Days in the Life

January 30th, 2018 by Max Allan Collins

Normally I don’t take my work – that is, the novel in progress – along on trips. Business or pleasure or a mix, I like to do the work in my office at home. Also, I hate the smaller, flat-keyed keyboard of a laptop, so generally writing in the hotel room is a non-starter.

Occasionally there are exceptions. On the recent Florida trip, we left Iowa with two chapters remaining to be written on the new Heller, Do No Harm. The second-to-the-last chapter was the action climax, which I was still working on in my mind. It drives me crazy to have to walk away from a book at that late stage because of some event I agreed to do months and months before, never realizing when that event would fall within my writing life.

We were in Clearwater five days. Between rehearsals and performances of Encore for Murder, we were busy and most of what we did, beyond the theater, was look for good eating places and do a little shopping. Took in one movie (Proud Mary, a black version of Gloria that was a nice throwback).

Every night as I tried to go to sleep, my brain was working on that second-to-last chapter. I had outlined that chapter, and knew what needed to be done with it, but something was wrong, or at least wasn’t satisfying. Several nights into the trip, what I needed to do crystalized. And it had hold of me but good.

So the next day I wrote that second-to-the-last chapter in the hotel room, on my laptop, working all afternoon and a few hours after we got back from the opening night performance. I ran it off the next morning in the lobby’s business center and gave it to Barb to read on the plane, and proof and critique. When we got home that night, I incorporated her fixes and suggestions and did a final tweak.

That meant I was able to finish the book ahead of schedule, writing the final chapter and the bibliographic end notes on the day after we got back.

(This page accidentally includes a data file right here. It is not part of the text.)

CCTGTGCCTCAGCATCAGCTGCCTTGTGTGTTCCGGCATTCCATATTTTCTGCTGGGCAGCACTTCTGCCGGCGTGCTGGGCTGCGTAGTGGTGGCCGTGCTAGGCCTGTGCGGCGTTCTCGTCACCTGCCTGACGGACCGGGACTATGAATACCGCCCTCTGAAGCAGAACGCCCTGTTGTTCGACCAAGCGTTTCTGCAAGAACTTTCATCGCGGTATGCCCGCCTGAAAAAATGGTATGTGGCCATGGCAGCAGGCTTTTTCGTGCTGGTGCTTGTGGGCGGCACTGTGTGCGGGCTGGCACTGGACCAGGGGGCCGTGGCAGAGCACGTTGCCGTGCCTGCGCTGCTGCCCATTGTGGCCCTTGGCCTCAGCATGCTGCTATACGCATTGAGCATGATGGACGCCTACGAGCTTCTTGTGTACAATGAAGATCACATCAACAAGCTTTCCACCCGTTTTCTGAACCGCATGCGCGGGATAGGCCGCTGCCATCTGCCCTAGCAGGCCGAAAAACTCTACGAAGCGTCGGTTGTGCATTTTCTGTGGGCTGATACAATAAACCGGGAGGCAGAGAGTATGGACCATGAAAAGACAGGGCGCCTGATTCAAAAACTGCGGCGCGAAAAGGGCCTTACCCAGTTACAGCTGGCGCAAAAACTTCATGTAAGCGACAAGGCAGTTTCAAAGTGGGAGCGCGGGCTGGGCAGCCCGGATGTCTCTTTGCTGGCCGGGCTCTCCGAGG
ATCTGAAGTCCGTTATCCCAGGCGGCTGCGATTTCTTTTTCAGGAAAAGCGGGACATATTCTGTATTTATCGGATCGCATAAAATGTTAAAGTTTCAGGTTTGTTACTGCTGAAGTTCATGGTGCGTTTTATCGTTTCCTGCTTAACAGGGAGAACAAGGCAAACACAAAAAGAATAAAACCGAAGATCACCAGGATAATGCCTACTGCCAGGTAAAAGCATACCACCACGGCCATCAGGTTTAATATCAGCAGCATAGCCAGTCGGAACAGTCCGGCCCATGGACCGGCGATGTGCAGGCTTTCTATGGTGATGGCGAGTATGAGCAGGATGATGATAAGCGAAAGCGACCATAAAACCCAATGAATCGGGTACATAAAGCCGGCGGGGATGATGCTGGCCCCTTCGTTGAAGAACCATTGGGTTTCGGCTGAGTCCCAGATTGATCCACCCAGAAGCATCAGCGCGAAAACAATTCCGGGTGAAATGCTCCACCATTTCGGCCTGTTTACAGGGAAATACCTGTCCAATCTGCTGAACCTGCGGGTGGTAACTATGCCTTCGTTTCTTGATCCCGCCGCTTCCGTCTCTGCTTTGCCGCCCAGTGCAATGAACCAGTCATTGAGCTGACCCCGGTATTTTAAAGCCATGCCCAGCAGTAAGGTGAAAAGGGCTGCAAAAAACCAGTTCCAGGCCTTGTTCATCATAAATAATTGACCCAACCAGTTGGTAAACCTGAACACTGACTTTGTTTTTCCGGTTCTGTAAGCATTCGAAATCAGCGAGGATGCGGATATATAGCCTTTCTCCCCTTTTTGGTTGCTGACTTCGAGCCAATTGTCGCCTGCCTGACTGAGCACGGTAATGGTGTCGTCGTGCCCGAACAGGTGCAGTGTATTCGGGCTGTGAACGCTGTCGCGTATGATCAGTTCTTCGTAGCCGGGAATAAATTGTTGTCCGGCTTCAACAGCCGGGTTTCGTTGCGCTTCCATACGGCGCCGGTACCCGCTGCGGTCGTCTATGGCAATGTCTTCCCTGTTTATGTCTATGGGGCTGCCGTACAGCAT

It’s no big deal to write in a hotel room. I have many writer friends (Bob Randisi especially comes to mind) who regularly write on their latest project when they are traveling. But for me it’s a rarity. And it indicates how thoroughly a book I’m writing can take hold of me.

That opened up the following week for other things. In the first few days, I proofed and tweaked the novel, and assembled the manuscript for e-mailing to my editor and my agent. On Wednesday and Thursday I did a rewrite of the other Mike Hammer radio play, The Little Death, for Zev Buffman in Clearwater. Finally Barb and I went to Galena, Illinois, for two days on a combination work-and-pleasure jaunt. The work part was researching Galena for my next novel, The Girl Most Likely (for Thomas & Mercer).

In Galena we met with the charming and very helpful Chief Lori Huntington. This was a particularly important meeting because the protagonist of the novel is the chief of police of Galena. We also drove around the area and got to the know the town a little better than on our previous visits, where we were pretty much strictly downtown shopping and eating. We even toured the historic Galena home of President Grant, the town’s most famous former citizen.

That was Friday and Saturday. On Sunday I wrote a short story, “The Big Run,” for the Strand magazine from an unproduced 1954 Mickey Spillane teleplay — part of the centenary celebration. We also went to a crime movie, Den of Thieves, which has a nice surprise ending, though it suffers from having nobody worth rooting for among either the cops or the crooks.

All in all, a productive couple of weeks.


M.A.C. and Galena police chief, Lori Huntington
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Here’s a nice Publisher’s Weekly interview with me about things Spillane, by fellow Mick fan, Michael Barson, who is a bigtime pop culture expert.

The great James Reasoner likes The Last Stand and tells you all about it here.

M.A.C.

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One Response to “Days in the Life”

  1. Gary Bush says:

    I know what you mean about writing on the road. I always find it hard to write anywhere but in my office.

    Looking forward to “Do No Harm.”

    Be Well,

    Gary

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